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Wisconsin and Illinois are the only states that don’t allow concealed carry permits of any type. There have been several failed attempts to change that in the Badger state, but Dale Burke, University of Wisconsin assistant police chief, says law enforcement doesn’t see any reason to do so. In Wisconsin, recognizing that some state residents are in favor of concealed carry legislation, and given the immense influence of the National Rifle Association, law enforcement “would be amenable to some level of concealed carry” if the two sides can reach a compromise, says Burke.
“We may not be able to hold this off forever,” Burke says. “If we’re going to go down that road, we want to go down with the best possible legislation we can get.”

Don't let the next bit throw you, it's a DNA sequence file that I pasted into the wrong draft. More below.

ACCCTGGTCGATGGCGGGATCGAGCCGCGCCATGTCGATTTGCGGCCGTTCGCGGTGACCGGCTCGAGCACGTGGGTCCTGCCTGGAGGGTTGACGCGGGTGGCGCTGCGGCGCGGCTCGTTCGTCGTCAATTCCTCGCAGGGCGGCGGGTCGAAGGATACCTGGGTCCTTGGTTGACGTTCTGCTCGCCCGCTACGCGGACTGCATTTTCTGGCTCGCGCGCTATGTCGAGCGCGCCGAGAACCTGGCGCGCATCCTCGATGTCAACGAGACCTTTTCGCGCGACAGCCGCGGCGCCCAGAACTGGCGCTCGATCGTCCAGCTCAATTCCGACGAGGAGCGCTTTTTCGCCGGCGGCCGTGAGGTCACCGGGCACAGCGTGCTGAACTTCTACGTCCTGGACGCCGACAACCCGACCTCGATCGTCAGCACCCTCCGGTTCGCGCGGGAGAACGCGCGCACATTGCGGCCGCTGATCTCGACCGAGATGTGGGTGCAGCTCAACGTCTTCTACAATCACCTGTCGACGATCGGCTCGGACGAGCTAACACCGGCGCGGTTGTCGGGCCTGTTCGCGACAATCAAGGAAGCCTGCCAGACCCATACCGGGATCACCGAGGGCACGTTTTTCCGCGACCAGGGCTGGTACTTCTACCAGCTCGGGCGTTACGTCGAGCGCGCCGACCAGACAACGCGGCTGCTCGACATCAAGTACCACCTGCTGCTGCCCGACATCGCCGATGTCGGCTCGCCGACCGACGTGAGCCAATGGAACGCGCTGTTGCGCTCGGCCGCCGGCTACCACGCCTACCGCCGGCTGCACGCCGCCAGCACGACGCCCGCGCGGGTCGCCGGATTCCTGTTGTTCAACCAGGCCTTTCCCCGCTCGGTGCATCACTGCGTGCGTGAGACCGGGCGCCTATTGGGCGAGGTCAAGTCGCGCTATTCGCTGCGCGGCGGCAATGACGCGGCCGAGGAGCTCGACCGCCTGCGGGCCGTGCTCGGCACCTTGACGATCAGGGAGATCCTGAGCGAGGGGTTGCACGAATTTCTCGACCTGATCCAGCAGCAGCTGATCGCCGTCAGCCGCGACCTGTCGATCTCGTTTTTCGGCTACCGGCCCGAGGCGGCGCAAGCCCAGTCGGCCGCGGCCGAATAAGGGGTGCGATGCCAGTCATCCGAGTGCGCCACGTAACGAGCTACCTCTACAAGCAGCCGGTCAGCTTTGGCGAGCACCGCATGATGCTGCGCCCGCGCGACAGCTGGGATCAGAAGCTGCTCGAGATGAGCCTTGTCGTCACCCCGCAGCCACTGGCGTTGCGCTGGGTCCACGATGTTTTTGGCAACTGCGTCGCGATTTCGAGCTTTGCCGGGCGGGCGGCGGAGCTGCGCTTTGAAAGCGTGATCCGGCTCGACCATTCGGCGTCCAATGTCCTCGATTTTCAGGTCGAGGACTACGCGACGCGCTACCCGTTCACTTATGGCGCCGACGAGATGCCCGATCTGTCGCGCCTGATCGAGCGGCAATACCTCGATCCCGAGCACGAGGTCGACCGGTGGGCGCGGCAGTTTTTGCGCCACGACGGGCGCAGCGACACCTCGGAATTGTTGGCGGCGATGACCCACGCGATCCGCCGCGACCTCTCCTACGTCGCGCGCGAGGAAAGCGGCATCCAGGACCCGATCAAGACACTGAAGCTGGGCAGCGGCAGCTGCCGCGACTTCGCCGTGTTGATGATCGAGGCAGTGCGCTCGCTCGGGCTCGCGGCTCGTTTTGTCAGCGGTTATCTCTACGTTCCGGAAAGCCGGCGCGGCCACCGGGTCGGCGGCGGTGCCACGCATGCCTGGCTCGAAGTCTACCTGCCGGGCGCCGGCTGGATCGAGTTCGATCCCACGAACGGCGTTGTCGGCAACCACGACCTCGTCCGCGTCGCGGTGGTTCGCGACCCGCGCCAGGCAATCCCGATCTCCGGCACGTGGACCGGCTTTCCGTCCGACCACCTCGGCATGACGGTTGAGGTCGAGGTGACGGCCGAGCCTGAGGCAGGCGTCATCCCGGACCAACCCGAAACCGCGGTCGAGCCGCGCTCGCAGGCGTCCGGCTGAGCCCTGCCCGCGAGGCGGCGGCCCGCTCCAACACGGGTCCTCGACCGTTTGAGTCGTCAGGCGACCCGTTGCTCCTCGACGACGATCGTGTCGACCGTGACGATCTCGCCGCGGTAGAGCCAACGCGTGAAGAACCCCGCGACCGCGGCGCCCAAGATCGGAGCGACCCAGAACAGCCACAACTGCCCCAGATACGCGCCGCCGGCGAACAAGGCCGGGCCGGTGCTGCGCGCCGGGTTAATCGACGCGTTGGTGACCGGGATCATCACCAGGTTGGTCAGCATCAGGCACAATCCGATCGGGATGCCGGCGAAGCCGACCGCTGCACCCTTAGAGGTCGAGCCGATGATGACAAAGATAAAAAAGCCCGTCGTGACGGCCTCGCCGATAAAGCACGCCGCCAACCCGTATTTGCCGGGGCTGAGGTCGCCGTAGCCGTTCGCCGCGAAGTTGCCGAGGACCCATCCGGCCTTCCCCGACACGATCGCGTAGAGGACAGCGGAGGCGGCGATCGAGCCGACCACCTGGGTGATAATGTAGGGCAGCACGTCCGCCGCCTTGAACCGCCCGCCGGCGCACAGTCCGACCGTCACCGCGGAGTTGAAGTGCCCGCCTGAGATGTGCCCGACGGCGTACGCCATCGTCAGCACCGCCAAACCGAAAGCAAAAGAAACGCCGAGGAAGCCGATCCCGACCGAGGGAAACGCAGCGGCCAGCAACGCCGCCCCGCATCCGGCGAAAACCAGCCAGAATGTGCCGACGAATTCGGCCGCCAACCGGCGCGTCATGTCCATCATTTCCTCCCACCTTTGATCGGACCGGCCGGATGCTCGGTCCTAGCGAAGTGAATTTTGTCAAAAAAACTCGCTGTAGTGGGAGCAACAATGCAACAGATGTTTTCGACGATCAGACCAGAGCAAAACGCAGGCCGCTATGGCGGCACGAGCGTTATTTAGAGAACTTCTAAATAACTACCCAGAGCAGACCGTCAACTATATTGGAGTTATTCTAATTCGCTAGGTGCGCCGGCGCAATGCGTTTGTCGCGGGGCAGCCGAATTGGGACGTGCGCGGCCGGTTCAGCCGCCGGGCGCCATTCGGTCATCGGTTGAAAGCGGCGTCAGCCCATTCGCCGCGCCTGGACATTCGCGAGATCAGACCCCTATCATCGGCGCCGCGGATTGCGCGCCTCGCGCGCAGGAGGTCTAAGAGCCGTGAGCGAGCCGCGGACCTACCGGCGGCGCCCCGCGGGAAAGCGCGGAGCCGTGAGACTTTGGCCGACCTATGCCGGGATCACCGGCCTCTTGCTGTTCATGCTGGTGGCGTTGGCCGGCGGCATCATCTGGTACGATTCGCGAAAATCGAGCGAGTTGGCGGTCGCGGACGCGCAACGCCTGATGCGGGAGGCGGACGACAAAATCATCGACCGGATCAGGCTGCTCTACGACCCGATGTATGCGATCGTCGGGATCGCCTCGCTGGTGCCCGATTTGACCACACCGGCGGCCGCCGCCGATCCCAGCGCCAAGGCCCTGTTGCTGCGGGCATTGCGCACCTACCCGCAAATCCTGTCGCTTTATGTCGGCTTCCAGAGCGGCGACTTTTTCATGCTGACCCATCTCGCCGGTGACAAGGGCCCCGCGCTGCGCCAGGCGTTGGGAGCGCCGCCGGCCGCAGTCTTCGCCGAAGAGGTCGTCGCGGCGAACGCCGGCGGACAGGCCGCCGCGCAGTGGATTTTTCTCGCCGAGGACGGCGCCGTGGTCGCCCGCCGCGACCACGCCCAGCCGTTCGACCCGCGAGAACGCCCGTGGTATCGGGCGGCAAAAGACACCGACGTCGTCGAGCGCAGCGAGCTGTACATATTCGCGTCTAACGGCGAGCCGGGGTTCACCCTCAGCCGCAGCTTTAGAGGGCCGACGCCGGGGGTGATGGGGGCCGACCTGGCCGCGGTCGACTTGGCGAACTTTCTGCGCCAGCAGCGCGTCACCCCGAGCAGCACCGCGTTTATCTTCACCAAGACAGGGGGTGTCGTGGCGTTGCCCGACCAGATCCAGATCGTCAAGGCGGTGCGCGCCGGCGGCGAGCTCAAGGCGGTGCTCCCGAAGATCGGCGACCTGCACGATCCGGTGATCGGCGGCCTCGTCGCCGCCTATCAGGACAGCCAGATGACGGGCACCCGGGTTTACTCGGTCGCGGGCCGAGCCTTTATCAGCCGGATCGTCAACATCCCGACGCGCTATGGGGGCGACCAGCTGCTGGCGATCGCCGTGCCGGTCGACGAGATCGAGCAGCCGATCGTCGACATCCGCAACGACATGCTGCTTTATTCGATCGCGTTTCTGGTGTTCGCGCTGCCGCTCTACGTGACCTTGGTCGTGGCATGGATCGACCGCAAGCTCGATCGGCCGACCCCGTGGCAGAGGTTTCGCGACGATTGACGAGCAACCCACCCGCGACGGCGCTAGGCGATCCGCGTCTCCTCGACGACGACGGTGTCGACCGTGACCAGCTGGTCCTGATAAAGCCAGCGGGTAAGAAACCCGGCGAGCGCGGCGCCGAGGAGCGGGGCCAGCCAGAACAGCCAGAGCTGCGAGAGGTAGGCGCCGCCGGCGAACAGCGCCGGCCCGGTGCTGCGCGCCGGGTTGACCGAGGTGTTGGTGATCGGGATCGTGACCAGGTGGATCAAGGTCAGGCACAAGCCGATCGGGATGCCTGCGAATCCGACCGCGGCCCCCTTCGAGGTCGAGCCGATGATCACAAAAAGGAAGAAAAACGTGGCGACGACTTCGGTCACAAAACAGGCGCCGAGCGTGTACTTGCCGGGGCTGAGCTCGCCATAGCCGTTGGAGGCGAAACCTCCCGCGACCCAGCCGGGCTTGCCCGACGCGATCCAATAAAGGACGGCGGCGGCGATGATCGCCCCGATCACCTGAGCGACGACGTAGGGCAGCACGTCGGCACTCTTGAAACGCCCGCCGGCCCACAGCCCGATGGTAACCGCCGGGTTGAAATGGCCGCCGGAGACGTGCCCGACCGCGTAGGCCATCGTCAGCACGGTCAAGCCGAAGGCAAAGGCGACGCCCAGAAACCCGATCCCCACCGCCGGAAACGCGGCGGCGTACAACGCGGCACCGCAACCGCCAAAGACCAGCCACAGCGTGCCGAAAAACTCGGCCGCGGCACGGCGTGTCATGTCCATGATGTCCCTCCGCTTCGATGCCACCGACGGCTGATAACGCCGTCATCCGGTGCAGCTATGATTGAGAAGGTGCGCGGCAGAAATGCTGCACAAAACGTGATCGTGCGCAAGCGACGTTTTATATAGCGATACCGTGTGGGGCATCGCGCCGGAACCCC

Wisconsin law enforcement isn’t against residents being able to own and have guns in their homes or businesses, if that’s what they choose, Burke says. However, business owners shouldn’t be forced to allow firearms on their properties if they don’t want them, he says, adding that a similar argument can be made for keeping firearms off of campuses.
Desiree J. Hanford, a contributing editor to Building Operating Management, is a freelance writer who spent 10 years as a reporter for Dow Jones. She is a former assistant editor of Building Operating Management.
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